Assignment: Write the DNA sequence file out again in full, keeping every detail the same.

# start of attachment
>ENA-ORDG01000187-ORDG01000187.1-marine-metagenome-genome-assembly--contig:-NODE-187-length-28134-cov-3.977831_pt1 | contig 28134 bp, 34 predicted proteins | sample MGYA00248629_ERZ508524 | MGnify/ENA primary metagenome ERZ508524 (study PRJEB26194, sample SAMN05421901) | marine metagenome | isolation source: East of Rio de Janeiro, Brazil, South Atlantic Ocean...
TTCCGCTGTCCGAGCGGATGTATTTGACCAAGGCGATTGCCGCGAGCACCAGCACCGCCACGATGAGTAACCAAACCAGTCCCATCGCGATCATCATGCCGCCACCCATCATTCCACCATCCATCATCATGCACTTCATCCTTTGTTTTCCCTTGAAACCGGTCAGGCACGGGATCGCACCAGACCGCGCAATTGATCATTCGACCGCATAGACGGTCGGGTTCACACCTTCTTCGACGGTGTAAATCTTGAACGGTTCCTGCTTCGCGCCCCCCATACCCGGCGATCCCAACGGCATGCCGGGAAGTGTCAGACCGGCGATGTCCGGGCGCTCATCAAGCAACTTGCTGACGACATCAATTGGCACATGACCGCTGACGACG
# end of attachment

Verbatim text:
>ENA-ORDG01000187-ORDG01000187.1-marine-metagenome-genome-assembly--contig:-NODE-187-length-28134-cov-3.977831_pt1 | contig 28134 bp, 34 predicted proteins | sample MGYA00248629_ERZ508524 | MGnify/ENA primary metagenome ERZ508524 (study PRJEB26194, sample SAMN05421901) | marine metagenome | isolation source: East of Rio de Janeiro, Brazil, South Atlantic Ocean...
TTCCGCTGTCCGAGCGGATGTATTTGACCAAGGCGATTGCCGCGAGCACCAGCACCGCCACGATGAGTAACCAAACCAGTCCCATCGCGATCATCATGCCGCCACCCATCATTCCACCATCCATCATCATGCACTTCATCCTTTGTTTTCCCTTGAAACCGGTCAGGCACGGGATCGCACCAGACCGCGCAATTGATCATTCGACCGCATAGACGGTCGGGTTCACACCTTCTTCGACGGTGTAAATCTTGAACGGTTCCTGCTTCGCGCCCCCCATACCCGGCGATCCCAACGGCATGCCGGGAAGTGTCAGACCGGCGATGTCCGGGCGCTCATCAAGCAACTTGCTGACGACATCAATTGGCACATGACCGCTGACGACG